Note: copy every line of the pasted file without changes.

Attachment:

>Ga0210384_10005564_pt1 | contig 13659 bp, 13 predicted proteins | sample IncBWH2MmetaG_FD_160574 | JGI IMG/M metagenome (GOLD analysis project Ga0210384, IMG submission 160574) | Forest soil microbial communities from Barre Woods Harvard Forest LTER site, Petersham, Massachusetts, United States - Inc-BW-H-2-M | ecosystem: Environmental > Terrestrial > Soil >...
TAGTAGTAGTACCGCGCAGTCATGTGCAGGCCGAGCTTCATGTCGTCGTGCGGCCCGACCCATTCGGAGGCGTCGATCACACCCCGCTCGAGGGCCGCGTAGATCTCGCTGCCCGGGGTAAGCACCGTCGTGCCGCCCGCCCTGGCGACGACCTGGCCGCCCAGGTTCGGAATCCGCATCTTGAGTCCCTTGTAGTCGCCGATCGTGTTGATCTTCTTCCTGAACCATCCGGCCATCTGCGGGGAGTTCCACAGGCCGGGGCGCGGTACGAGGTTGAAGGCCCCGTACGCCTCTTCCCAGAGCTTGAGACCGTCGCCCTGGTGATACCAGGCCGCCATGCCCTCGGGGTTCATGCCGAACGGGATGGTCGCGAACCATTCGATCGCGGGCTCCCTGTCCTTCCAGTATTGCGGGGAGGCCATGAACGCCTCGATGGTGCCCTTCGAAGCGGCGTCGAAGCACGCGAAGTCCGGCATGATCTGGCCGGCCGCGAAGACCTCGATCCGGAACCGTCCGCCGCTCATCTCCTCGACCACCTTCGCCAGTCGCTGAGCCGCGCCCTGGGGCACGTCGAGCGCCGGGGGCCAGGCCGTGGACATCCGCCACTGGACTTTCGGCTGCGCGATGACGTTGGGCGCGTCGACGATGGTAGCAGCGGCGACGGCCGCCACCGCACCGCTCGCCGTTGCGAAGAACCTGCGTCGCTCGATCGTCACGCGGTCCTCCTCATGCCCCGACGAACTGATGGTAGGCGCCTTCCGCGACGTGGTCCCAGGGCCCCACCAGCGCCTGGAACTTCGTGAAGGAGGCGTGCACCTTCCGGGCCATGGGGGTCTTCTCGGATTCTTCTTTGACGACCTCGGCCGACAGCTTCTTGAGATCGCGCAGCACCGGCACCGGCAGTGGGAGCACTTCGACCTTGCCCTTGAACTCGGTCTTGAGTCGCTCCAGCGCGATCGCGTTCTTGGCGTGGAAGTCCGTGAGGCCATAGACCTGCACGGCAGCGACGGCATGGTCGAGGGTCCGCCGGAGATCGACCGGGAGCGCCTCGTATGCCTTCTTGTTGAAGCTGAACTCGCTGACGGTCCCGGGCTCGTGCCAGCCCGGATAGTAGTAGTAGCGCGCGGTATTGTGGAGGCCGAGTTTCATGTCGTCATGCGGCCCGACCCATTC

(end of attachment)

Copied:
>Ga0210384_10005564_pt1 | contig 13659 bp, 13 predicted proteins | sample IncBWH2MmetaG_FD_160574 | JGI IMG/M metagenome (GOLD analysis project Ga0210384, IMG submission 160574) | Forest soil microbial communities from Barre Woods Harvard Forest LTER site, Petersham, Massachusetts, United States - Inc-BW-H-2-M | ecosystem: Environmental > Terrestrial > Soil >...
TAGTAGTAGTACCGCGCAGTCATGTGCAGGCCGAGCTTCATGTCGTCGTGCGGCCCGACCCATTCGGAGGCGTCGATCACACCCCGCTCGAGGGCCGCGTAGATCTCGCTGCCCGGGGTAAGCACCGTCGTGCCGCCCGCCCTGGCGACGACCTGGCCGCCCAGGTTCGGAATCCGCATCTTGAGTCCCTTGTAGTCGCCGATCGTGTTGATCTTCTTCCTGAACCATCCGGCCATCTGCGGGGAGTTCCACAGGCCGGGGCGCGGTACGAGGTTGAAGGCCCCGTACGCCTCTTCCCAGAGCTTGAGACCGTCGCCCTGGTGATACCAGGCCGCCATGCCCTCGGGGTTCATGCCGAACGGGATGGTCGCGAACCATTCGATCGCGGGCTCCCTGTCCTTCCAGTATTGCGGGGAGGCCATGAACGCCTCGATGGTGCCCTTCGAAGCGGCGTCGAAGCACGCGAAGTCCGGCATGATCTGGCCGGCCGCGAAGACCTCGATCCGGAACCGTCCGCCGCTCATCTCCTCGACCACCTTCGCCAGTCGCTGAGCCGCGCCCTGGGGCACGTCGAGCGCCGGGGGCCAGGCCGTGGACATCCGCCACTGGACTTTCGGCTGCGCGATGACGTTGGGCGCGTCGACGATGGTAGCAGCGGCGACGGCCGCCACCGCACCGCTCGCCGTTGCGAAGAACCTGCGTCGCTCGATCGTCACGCGGTCCTCCTCATGCCCCGACGAACTGATGGTAGGCGCCTTCCGCGACGTGGTCCCAGGGCCCCACCAGCGCCTGGAACTTCGTGAAGGAGGCGTGCACCTTCCGGGCCATGGGGGTCTTCTCGGATTCTTCTTTGACGACCTCGGCCGACAGCTTCTTGAGATCGCGCAGCACCGGCACCGGCAGTGGGAGCACTTCGACCTTGCCCTTGAACTCGGTCTTGAGTCGCTCCAGCGCGATCGCGTTCTTGGCGTGGAAGTCCGTGAGGCCATAGACCTGCACGGCAGCGACGGCATGGTCGAGGGTCCGCCGGAGATCGACCGGGAGCGCCTCGTATGCCTTCTTGTTGAAGCTGAACTCGCTGACGGTCCCGGGCTCGTGCCAGCCCGGATAGTAGTAGTAGCGCGCGGTATTGTGGAGGCCGAGTTTCATGTCGTCATGCGGCCCGACCCATTC